Tributary Run-Off by John Nagy

High run-off conditions on a Lake Erie tributary stream

Tributary run-off is probably one of the most important factors influencing a successful steelhead trip. So important that many guides in the Lake Erie region routinely fish all three states of Ohio, Pennsylvania and New York in order to be on a steelhead tributary with the best run-off for that specific day or days depending on how long the “prime conditions” last for that particular tributary.

What exactly is tributary run-off and how can the steelheader use it to his advantage to increase his success on a Great Lakes tributary through the course of the fall, winter and spring steelhead seasons?

Run-off as defined in the dictionary is an over-flow of fluid or in the case of a Great Lakes tributary stream, an over-flow of water above its normal base flow. In the Great Lakes region tributary run-off is typically an episodic event (usually once or twice per week) and the result of a passing weather system that brings rainfall in the fall and spring months or a melting of snow and ice during the winter months due to increased air temperatures and/or rainfall. These events create surface water which drains into a tributary watershed increasing its flow substantially.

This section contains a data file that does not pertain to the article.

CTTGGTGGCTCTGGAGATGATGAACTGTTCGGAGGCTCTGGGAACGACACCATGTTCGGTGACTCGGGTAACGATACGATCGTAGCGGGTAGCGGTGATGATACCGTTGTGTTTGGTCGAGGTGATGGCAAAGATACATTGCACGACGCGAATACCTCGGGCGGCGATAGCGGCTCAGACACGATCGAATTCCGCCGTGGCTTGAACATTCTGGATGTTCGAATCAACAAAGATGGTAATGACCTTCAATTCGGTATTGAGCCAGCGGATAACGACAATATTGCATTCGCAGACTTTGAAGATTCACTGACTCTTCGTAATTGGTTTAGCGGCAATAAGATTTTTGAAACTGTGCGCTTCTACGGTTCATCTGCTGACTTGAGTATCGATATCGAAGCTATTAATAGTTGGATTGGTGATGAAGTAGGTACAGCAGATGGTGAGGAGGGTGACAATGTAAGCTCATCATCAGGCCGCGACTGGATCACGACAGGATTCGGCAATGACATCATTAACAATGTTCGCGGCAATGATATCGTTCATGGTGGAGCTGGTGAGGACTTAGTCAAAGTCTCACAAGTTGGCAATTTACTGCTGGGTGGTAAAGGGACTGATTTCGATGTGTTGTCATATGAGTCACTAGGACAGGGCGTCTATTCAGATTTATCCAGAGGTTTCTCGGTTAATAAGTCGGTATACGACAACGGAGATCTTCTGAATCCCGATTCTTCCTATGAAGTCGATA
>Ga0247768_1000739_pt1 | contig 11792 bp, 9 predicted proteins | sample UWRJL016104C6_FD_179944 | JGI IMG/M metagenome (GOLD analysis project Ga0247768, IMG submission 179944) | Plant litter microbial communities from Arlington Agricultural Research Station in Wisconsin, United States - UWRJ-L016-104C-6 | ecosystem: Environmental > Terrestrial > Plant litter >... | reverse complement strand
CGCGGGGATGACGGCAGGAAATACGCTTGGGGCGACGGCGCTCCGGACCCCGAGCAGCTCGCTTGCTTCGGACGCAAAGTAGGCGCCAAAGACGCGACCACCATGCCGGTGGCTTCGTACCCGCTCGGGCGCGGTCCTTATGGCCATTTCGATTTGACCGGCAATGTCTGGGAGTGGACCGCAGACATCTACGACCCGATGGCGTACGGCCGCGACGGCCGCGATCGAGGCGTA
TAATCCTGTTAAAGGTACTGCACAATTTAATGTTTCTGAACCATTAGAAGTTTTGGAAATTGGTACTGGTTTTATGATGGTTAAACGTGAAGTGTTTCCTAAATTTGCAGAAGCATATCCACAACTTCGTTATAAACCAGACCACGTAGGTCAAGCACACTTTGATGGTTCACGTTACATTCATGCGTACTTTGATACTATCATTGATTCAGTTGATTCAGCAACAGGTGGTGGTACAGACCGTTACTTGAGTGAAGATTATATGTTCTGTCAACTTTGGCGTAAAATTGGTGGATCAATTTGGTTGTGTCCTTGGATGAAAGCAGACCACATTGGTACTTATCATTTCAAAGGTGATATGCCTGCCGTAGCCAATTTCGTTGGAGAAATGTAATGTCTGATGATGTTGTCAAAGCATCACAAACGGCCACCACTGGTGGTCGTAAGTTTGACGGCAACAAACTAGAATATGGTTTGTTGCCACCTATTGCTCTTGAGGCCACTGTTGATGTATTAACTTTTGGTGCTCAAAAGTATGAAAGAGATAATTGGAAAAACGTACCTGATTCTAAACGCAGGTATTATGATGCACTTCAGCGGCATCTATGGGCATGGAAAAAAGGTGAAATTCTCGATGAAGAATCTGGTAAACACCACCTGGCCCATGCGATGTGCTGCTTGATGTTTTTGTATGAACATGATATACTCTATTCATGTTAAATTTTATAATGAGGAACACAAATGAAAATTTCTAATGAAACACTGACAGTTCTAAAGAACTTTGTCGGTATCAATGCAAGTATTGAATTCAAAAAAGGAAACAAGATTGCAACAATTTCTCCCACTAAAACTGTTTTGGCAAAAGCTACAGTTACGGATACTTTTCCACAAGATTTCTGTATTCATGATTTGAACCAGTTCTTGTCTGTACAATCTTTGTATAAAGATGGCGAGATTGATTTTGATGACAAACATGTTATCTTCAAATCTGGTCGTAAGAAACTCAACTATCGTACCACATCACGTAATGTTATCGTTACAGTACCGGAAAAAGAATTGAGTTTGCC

There are exceptions to this, including some of the north shore tributaries of Lake Erie in Ontario where surface water run-off is not really relevant. Ontario tributaries like Big Creek and Young’s Creek require much more rain or snow-melt before becoming unfishable due to sandy soils. These porous soils prevent run-off and facilitate clear and cold groundwater seepage on a steady basis (and even then do not become muddy but just tea colored).

Tributaries on the southern shore of Lake Erie normally have low and clear base flows due to poor groundwater flow and for the large part are entirely dependent from surface water run-off to reach flow levels ideal for steelhead fishing. Some of the tributaries (like the Grand River in OH) have dams on them but they don’t provide much of a minimum base flow.